Send to

Choose Destination
See comment in PubMed Commons below
Genetics. 1998 Feb;148(2):599-610.

Dominant alleles of Saccharomyces cerevisiae CDC20 reveal its role in promoting anaphase.

Author information

  • 1Department of Biology, The Johns Hopkins University, Baltimore, Maryland 21218, USA.


We identified an allele of Saccharomyces cerevisiae CDC20 that exhibits a spindle-assembly checkpoint defect. Previous studies indicated that loss of CDC20 function caused cell cycle arrest prior to the onset of anaphase. In contrast, CDC20-50 caused inappropriate cell cycle progression through M phase in the absence of mitotic spindle function. This effect of CDC20-50 was dominant over wild type and was eliminated by a second mutation causing loss of function, suggesting that it encodes an overactive form of Cdc20p. Overexpression of CDC20 was found to cause a similar checkpoint defect, causing bypass of the preanaphase arrest produced by either microtubule-depolymerizing compounds or MPS1 overexpression. CDC20 overexpression was also able to overcome the anaphase delay caused by high levels of the anaphase inhibitor Pds1p, but not a mutant form immune to anaphase-promoting complex- (APC-)mediated proteolysis. CDC20 overexpression was unable to promote anaphase in cells deficient in APC function. These findings suggest that Cdc20p is a limiting factor that promotes anaphase entry by antagonizing Pds1p. Cdc20p may promote the APC-dependent proteolytic degradation of Pds1p and other factors that act to inhibit cell cycle progression through mitosis.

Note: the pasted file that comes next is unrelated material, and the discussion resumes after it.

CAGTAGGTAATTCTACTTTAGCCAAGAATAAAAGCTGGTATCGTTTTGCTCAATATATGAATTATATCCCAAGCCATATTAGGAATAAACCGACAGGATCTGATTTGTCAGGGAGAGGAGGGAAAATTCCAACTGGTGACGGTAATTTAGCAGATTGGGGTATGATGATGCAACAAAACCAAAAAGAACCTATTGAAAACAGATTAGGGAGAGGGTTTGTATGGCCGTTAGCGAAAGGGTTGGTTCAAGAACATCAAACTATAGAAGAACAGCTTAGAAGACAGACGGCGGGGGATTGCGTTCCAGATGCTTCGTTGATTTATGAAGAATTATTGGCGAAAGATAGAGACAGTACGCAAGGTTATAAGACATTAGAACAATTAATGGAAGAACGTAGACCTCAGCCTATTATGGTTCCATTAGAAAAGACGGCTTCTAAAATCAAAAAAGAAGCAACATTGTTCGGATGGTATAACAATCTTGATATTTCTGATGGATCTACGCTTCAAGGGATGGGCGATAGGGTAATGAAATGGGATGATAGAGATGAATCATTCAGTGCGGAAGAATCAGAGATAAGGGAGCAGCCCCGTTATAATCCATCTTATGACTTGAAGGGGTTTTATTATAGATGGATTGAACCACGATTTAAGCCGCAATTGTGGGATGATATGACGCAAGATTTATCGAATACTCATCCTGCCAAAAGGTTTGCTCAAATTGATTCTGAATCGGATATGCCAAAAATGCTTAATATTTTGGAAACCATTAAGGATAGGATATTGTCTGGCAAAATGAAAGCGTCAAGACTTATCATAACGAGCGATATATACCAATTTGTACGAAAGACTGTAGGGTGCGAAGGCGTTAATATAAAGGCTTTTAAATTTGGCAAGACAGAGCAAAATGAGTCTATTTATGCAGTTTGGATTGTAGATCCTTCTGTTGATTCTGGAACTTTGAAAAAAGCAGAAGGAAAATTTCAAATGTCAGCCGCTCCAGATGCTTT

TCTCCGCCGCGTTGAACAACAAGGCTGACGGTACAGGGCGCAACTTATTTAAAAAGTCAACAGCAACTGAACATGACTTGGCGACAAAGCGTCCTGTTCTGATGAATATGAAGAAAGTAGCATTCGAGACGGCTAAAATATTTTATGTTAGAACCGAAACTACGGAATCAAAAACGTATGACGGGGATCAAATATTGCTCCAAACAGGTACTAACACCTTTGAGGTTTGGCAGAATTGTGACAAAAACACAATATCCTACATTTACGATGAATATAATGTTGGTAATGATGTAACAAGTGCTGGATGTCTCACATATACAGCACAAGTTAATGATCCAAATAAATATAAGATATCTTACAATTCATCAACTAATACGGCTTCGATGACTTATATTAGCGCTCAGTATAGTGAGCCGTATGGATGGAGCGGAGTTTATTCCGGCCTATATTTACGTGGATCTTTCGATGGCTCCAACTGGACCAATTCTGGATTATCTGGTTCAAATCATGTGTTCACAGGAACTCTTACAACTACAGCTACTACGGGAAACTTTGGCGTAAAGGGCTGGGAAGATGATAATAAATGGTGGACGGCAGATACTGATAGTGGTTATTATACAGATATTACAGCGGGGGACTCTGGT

[PubMed - indexed for MEDLINE]
Free PMC Article
PubMed Commons home

PubMed Commons

How to join PubMed Commons

    Supplemental Content

    Full text links

    Icon for HighWire Icon for PubMed Central
    Loading ...
    Support Center